TREATMENT TECHNIQUES

Some patients are looking for certain treatment techniques or methods. I would recommend you find a surgeon who can provide care using all the available relevant techniques. That person is less likely to have a skill bias based on their own ability and will be better placed to give you holistic advice for your specific needs.

 

The key methods of treatment in limb reconstruction are listed here. I have extensive experience in the most established techniques, as well as access to cutting edge methods of treatment, to improve your experience of the treatment as well as your long term results.

 

Intra-medullary lengthening (including NuVasive PRECICETM)

If you are looking for this you probably already know what you want. For the un-initiated let’s explain.

The bones we use to lengthen limbs are called long bones. These typically have a canal in the middle. It’s a very handy place to put a nice straight rod of metal that can then be used to lengthen the bone so you don’t have to wear a fixator (see below). This makes it easier to get around daily life while you have your treatment, is easier to access and maintain your physiotherapy exercises as well as being easier to come to terms with psychologically.

This technique has been around for a long time but in the last decade we now have access to a very strong very reliable system of nails that have reduced the complication rates massively.

I have been part of the largest published work on the Precice2 system in children and am an internationally recognised expert in this technique.

 

Circular Fixators (Frames) 

In many cases an intra-medullary lengthening just won’t be possible. For young children where inserting a nail would necessitate injuring a growth plate and potentially causing huge problems, or in older children and adults who have complex problems near joints, damaged skin and muscle, or severe infection, this is a very powerful method of treatment.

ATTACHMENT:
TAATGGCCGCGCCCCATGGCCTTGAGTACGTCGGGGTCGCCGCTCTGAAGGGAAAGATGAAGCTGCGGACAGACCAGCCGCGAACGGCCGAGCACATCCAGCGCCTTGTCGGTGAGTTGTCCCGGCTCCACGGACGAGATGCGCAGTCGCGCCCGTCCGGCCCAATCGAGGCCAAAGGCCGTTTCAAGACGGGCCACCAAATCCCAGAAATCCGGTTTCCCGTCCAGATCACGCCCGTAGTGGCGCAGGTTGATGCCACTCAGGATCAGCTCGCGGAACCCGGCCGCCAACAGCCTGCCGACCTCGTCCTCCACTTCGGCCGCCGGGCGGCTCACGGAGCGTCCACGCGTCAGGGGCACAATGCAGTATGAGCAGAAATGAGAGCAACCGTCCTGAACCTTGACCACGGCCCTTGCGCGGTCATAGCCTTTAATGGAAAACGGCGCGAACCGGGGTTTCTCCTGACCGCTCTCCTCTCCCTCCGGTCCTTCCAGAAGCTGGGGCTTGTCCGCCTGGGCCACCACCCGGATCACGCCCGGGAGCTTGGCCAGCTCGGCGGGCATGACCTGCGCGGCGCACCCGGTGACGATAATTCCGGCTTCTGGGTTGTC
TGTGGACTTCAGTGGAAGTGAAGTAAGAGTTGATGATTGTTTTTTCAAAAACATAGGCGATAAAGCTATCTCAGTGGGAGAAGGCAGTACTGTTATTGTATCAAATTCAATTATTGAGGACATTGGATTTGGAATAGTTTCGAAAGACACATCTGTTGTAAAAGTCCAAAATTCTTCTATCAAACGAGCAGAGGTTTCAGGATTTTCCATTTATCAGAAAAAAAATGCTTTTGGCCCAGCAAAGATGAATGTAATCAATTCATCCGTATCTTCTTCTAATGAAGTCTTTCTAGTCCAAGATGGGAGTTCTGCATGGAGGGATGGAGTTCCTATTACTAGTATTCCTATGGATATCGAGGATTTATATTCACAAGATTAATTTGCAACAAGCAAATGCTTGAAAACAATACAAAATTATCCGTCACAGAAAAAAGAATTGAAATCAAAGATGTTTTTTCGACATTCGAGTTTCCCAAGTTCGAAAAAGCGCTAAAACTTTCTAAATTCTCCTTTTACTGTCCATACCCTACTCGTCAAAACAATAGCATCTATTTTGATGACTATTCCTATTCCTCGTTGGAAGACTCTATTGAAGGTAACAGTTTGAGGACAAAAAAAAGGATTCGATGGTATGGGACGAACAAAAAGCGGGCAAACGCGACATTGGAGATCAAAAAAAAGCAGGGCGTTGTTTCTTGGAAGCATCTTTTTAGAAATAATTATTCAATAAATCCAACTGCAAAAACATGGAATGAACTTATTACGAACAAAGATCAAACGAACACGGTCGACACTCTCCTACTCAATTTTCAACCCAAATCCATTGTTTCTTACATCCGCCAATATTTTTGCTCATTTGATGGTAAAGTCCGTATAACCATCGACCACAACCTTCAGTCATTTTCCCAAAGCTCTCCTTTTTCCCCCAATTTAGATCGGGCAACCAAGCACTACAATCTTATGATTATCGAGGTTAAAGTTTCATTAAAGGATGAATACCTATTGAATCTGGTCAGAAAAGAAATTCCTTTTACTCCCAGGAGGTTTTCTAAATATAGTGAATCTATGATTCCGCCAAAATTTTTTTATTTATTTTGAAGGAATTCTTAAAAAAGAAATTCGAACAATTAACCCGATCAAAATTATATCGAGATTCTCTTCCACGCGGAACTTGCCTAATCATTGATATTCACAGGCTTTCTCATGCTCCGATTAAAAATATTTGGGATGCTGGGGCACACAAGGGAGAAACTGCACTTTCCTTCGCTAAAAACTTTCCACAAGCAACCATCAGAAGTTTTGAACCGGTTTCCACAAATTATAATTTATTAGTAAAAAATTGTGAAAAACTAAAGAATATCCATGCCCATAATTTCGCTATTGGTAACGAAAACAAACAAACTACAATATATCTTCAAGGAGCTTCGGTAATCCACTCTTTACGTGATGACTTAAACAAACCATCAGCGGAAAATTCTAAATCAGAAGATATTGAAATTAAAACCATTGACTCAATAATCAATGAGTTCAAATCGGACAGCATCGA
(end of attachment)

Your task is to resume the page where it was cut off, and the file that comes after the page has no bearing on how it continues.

It involves controlling the position of bones in the limb with wires or screws that protrude through the skin and are held on to an external scaffold, called a fixator or a frame. It is an excellent way of controlling complex injuries, getting control of broken but infected bones whilst minimising the amount of metalwork in the site, or correcting highly complex shape problems in bones that would result in complications if done any other way.

As part of an international invitation- only faculty of trainers and expert users I can discuss your options using this technique and the best outcome for your personal circumstances.

 

Intra-medullary (Trauma) Nails

If you don’t need additional length, sometimes, the slickest and easiest way of straightening a bone and getting you back to walking, working or playing can be to use the same canal in the long bone but put a static solid rod inside. This often means you don’t need a plaster and have no fixator on the outside of the limb, but still achieve your goal. The scars are fairly small and the results usually excellent. It is the same type of rod that can be used for fractures but used here to hold a bone straight after it has been cut.

 

Plates and Screws

Similar to the Nail concept above, when you don’t need length then these simpler implants are sometimes the best way forward. For malalignments that originate in or near joints (Intra or Peri-articular) or if you don’t want an incision in to a joint to get a nail in the bone, this can be a very powerful method of treatment. Sometimes they can be used in combination with other treatment techniques to simplify or cut down time in a fixator.

 

 

Plaster

Sometimes old is gold and a simple, good old plaster cast applied properly can work wonders, provide excellent pain relief and give excellent results without the need for a big operation. Often used after a bone has been “re-set” it can be used to support a limb or a bone after a bigger operation but this is usually short term for pain relief.

 

Braces and Splints

These can be excellent methods of management depending on the situation. Usually used after the initially recovery phase or after an operation, sometimes a good brace or splint for a while is all you need.

All the examples given above are personal opinion based on my expertise and the accepted management in our field. However this does not substitute for sound medical advice. 

I would encourage any patient wish to discuss your or your child's needs in person prior to making any decisons.

Mr Yaser Jabbar

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